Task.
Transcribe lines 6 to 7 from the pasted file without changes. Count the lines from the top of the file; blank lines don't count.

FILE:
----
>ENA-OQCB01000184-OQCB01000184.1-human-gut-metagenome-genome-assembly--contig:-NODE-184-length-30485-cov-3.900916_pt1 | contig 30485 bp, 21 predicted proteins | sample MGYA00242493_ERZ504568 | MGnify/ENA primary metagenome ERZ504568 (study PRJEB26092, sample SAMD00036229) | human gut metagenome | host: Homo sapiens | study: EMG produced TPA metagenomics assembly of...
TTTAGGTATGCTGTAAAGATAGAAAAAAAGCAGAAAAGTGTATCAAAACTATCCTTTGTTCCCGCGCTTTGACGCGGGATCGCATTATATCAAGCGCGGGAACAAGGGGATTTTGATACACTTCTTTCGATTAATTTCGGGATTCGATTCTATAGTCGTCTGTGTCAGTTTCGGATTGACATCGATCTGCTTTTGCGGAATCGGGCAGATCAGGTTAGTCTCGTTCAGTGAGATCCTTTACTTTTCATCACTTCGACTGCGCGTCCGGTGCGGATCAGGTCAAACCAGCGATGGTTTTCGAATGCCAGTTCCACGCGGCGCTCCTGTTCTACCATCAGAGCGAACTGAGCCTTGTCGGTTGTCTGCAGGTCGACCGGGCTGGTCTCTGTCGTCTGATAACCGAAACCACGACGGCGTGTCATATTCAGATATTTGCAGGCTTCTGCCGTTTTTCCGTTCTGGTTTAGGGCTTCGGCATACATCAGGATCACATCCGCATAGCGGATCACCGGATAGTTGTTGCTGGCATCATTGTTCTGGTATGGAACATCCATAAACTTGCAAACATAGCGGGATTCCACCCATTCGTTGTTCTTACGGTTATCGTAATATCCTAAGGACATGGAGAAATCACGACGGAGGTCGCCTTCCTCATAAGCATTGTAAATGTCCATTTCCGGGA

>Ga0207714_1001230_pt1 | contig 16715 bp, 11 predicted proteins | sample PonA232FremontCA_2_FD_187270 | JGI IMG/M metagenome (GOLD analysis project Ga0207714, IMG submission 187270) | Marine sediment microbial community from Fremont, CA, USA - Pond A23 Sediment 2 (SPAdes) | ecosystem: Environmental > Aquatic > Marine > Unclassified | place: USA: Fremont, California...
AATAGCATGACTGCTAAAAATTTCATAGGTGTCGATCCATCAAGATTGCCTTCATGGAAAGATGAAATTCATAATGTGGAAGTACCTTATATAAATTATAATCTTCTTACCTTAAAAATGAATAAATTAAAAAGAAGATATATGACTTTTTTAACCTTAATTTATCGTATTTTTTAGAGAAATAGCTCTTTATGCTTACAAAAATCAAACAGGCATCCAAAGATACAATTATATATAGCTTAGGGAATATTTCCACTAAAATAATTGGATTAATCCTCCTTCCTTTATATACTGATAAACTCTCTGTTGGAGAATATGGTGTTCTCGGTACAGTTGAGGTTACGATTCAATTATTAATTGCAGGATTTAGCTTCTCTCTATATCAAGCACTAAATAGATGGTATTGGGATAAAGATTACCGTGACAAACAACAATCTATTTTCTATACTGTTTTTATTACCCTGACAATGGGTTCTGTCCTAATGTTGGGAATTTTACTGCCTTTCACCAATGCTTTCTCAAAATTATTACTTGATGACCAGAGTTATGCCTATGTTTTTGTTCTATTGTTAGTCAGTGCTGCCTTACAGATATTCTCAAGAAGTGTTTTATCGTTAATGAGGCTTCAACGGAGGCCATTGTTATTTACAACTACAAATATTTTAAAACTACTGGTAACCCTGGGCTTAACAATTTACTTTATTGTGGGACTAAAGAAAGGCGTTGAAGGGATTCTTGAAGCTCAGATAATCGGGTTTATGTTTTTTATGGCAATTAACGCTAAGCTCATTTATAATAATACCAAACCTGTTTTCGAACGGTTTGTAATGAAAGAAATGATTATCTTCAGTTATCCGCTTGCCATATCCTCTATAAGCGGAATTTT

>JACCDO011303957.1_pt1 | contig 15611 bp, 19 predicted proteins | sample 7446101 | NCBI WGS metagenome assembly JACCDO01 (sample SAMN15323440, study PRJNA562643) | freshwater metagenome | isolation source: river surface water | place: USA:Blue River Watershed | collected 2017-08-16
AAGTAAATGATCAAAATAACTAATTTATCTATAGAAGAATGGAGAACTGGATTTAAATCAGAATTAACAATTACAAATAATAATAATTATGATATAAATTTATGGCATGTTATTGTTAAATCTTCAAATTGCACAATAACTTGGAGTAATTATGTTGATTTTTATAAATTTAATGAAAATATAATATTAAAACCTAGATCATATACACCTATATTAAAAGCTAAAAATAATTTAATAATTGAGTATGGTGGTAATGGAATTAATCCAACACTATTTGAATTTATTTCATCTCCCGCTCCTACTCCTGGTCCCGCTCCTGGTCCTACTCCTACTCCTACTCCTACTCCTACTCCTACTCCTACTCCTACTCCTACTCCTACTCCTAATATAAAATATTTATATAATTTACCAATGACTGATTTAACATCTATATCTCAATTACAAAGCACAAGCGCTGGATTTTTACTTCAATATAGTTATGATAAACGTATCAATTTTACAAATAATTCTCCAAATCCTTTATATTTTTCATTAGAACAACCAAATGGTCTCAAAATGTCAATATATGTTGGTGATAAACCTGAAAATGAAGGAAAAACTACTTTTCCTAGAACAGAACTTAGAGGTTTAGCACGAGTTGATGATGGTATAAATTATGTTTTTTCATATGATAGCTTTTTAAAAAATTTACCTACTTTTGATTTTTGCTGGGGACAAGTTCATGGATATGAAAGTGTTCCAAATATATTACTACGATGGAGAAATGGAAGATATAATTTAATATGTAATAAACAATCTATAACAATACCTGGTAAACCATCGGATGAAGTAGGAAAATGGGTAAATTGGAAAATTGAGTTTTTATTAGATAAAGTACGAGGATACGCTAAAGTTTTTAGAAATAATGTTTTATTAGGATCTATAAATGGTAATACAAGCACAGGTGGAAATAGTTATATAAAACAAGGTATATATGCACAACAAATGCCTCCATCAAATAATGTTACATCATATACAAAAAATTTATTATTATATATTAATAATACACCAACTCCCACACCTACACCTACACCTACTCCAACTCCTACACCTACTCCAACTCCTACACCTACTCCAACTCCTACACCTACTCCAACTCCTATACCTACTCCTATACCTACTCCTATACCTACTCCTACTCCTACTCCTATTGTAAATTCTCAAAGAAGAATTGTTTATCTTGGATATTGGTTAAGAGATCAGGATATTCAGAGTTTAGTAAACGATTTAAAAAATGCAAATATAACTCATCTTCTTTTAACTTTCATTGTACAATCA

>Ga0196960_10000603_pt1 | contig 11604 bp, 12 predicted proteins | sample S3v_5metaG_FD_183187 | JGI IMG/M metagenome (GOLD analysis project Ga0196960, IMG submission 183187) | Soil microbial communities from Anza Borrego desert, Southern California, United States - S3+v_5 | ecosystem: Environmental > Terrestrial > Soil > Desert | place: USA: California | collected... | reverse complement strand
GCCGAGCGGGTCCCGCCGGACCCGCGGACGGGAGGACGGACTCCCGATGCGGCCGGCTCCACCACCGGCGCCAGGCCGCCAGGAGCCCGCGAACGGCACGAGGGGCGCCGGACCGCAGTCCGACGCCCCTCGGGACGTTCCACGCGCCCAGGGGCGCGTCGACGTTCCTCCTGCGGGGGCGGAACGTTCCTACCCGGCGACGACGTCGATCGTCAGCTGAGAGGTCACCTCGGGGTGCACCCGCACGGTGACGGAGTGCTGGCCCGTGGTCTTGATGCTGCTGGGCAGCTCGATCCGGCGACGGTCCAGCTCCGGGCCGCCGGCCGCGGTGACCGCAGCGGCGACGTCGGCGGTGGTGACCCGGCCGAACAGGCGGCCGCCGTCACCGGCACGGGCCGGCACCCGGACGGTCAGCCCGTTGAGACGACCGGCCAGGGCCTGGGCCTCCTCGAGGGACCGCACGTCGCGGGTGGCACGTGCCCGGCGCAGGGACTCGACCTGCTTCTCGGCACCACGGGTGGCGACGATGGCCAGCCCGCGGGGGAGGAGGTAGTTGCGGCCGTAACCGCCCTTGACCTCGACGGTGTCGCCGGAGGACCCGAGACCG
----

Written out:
AAGTAAATGATCAAAATAACTAATTTATCTATAGAAGAATGGAGAACTGGATTTAAATCAGAATTAACAATTACAAATAATAATAATTATGATATAAATTTATGGCATGTTATTGTTAAATCTTCAAATTGCACAATAACTTGGAGTAATTATGTTGATTTTTATAAATTTAATGAAAATATAATATTAAAACCTAGATCATATACACCTATATTAAAAGCTAAAAATAATTTAATAATTGAGTATGGTGGTAATGGAATTAATCCAACACTATTTGAATTTATTTCATCTCCCGCTCCTACTCCTGGTCCCGCTCCTGGTCCTACTCCTACTCCTACTCCTACTCCTACTCCTACTCCTACTCCTACTCCTACTCCTACTCCTAATATAAAATATTTATATAATTTACCAATGACTGATTTAACATCTATATCTCAATTACAAAGCACAAGCGCTGGATTTTTACTTCAATATAGTTATGATAAACGTATCAATTTTACAAATAATTCTCCAAATCCTTTATATTTTTCATTAGAACAACCAAATGGTCTCAAAATGTCAATATATGTTGGTGATAAACCTGAAAATGAAGGAAAAACTACTTTTCCTAGAACAGAACTTAGAGGTTTAGCACGAGTTGATGATGGTATAAATTATGTTTTTTCATATGATAGCTTTTTAAAAAATTTACCTACTTTTGATTTTTGCTGGGGACAAGTTCATGGATATGAAAGTGTTCCAAATATATTACTACGATGGAGAAATGGAAGATATAATTTAATATGTAATAAACAATCTATAACAATACCTGGTAAACCATCGGATGAAGTAGGAAAATGGGTAAATTGGAAAATTGAGTTTTTATTAGATAAAGTACGAGGATACGCTAAAGTTTTTAGAAATAATGTTTTATTAGGATCTATAAATGGTAATACAAGCACAGGTGGAAATAGTTATATAAAACAAGGTATATATGCACAACAAATGCCTCCATCAAATAATGTTACATCATATACAAAAAATTTATTATTATATATTAATAATACACCAACTCCCACACCTACACCTACACCTACTCCAACTCCTACACCTACTCCAACTCCTACACCTACTCCAACTCCTACACCTACTCCAACTCCTATACCTACTCCTATACCTACTCCTATACCTACTCCTACTCCTACTCCTATTGTAAATTCTCAAAGAAGAATTGTTTATCTTGGATATTGGTTAAGAGATCAGGATATTCAGAGTTTAGTAAACGATTTAAAAAATGCAAATATAACTCATCTTCTTTTAACTTTCATTGTACAATCA

>Ga0196960_10000603_pt1 | contig 11604 bp, 12 predicted proteins | sample S3v_5metaG_FD_183187 | JGI IMG/M metagenome (GOLD analysis project Ga0196960, IMG submission 183187) | Soil microbial communities from Anza Borrego desert, Southern California, United States - S3+v_5 | ecosystem: Environmental > Terrestrial > Soil > Desert | place: USA: California | collected... | reverse complement strand